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Thread: Lower kitchen drain for disposal - should I give up?

  1. #1
    DIY Junior Member
    Join Date
    Dec 2009
    Champaign, IL

    Default Lower kitchen drain for disposal - should I give up?

    The wall inlet in my old-house kitchen is about 23 inches above the floor, making it too high to have a disposal installed. The kitchen was remodeled my the previous owner who apparently decided it wasn't worth the effort or expense to change, so no disposal. But the wife has really wanted one for years now. An upcoming project in the adjoining room will require tearout of the drywall that backs up to the drain so this is an opportunity to lower the inlet to allow for a disposal. I opened up the wall today for exploratory work and saw the picture attached. This seems challenging. The drain is 2 inch cast iron (it's about 95 years old). The pipe on the left in the photo is the vent from the basement downstairs. The pipe on the right is the drain. It spits in two (a vent for this kitchen drain and a drain for the sink upstairs). That fitting that splits also has the tee that is the inlet to the kitchen sink drain. The kitchen sink is behind the pipes in the photo, if you can envision that.

    So, besides giving up, this is what I think would need to be done: Cut out the entire fixture including the bells at the top and the bottom. Brace the remaining CI with clamps and replace all the removed parts with pvc, lowering everything so the inlet is about 10 inches from the floor. I am also wondering if it makes sense to try to reuse the original tee/three way tee (whatever it's called) or to replace with all-iron. I'm not averse to hiring someone to do this either but am wondering about the best and most efficient way.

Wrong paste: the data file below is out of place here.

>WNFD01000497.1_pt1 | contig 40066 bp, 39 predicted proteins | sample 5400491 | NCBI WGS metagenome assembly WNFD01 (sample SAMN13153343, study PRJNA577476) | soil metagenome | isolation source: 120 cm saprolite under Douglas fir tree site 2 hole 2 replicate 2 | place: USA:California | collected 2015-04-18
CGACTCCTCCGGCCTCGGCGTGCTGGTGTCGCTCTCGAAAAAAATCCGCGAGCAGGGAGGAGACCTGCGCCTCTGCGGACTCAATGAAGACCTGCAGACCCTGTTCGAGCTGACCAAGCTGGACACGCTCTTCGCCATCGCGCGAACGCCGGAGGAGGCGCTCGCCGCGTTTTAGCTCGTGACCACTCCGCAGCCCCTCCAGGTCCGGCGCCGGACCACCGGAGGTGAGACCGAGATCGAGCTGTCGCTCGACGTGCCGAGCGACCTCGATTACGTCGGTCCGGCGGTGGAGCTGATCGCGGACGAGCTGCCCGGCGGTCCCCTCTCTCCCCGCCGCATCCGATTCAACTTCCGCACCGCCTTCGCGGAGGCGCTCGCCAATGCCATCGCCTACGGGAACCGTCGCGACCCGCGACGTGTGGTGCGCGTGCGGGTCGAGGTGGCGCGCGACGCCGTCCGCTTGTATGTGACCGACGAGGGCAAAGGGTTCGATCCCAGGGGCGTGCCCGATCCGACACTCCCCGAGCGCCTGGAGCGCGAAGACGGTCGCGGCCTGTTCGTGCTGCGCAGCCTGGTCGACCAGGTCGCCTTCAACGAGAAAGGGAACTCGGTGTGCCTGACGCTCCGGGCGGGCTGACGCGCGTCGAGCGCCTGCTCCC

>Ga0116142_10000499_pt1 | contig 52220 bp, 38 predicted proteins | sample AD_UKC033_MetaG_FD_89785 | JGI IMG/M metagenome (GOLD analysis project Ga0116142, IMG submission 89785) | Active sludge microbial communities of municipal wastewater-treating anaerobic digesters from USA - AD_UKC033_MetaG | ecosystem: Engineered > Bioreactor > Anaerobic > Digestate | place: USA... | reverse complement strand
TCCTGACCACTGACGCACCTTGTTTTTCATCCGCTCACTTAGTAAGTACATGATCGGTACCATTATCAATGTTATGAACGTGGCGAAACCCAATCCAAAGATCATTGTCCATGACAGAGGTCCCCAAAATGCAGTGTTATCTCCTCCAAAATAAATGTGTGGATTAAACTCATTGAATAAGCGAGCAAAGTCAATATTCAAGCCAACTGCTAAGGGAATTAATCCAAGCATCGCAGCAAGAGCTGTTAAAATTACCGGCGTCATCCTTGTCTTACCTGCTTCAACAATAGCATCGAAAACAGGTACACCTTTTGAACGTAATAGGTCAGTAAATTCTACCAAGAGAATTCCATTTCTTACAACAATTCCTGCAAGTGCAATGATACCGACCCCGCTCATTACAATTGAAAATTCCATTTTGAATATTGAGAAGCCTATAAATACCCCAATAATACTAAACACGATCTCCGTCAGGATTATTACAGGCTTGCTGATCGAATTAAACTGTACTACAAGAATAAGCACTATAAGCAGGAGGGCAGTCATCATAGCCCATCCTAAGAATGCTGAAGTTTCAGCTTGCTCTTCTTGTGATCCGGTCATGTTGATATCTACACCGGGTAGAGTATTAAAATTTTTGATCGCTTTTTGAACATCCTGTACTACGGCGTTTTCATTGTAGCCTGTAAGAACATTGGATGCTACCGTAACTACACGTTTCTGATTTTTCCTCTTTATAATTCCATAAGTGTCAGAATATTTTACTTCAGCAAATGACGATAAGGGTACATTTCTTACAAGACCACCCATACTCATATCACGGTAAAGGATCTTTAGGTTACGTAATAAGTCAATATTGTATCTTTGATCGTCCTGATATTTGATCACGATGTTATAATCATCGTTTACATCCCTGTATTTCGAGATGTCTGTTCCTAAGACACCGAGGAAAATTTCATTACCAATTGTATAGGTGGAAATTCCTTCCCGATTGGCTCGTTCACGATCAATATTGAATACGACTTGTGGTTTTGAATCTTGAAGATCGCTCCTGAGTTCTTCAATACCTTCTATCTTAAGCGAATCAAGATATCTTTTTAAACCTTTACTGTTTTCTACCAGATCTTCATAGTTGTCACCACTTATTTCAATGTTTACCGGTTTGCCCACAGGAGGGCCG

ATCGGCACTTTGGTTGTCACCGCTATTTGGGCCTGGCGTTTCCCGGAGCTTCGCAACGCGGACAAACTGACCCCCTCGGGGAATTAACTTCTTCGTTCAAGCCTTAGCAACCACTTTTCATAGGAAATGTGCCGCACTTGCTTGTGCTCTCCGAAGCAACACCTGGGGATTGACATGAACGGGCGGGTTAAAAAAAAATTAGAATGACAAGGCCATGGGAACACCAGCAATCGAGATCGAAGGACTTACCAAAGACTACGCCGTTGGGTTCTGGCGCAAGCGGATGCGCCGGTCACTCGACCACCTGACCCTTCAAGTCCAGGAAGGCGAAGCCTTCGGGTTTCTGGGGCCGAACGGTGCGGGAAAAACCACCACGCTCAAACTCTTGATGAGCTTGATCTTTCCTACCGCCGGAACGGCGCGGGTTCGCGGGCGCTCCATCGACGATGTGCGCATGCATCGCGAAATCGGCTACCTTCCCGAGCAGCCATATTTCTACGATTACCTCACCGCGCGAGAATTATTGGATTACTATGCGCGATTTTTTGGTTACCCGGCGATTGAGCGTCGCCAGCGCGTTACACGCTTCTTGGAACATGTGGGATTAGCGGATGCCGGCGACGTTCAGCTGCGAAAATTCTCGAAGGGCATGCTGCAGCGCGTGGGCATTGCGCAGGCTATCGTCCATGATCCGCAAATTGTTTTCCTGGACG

Any advice? Thanks in advance.
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  2. #2
    Forum Admin, Expert Plumber Terry's Avatar
    Join Date
    Aug 2004
    Bothell, Washington
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    I think you are on the right track.

    Cutting out the strange looking tee and lowering is one way.
    If you don't reuse the tee, there are other fittings that could be used too.
    A plumber would have either a snap cutter or use a carbide sawzall blade to make his cuts.
    Then it would be put back together with no-hub bands.

    Most disposers work with an outlet of 19" on a 7" deep sink,
    So dropping it to 16" would allow for a 10" deep sink.
    You can go lower too.

  3. #3
    Moderator & Master Plumber hj's Avatar
    Join Date
    Aug 2004
    Cave Creek, Arizona

    Default fitting

    That is a "Stringer fitting" and it almost always indicates that there is another sink on the floor above it. You can cut it out and replace it with a "Y", 45, and a street sanitary tee, but do NOT cut it out and install a sanitary tee directly into the vertical 2" riser.

  4. #4
    Illinois Licensed Plumber SewerRatz's Avatar
    Join Date
    Nov 2008
    Chicago, IL


    HJ is right it is a stringer upright wye fitting. They are very common in Illinois. They are normally seen in a basement where there is a utility sink. The 2" line is the drain from the kitchen sink line upstairs and the 1 1/2 or 1 1/4" pipe is the vent for the utility sink.

    I have had to remove many of these fittings and remake them out of a PVC wye with a 45 elbow


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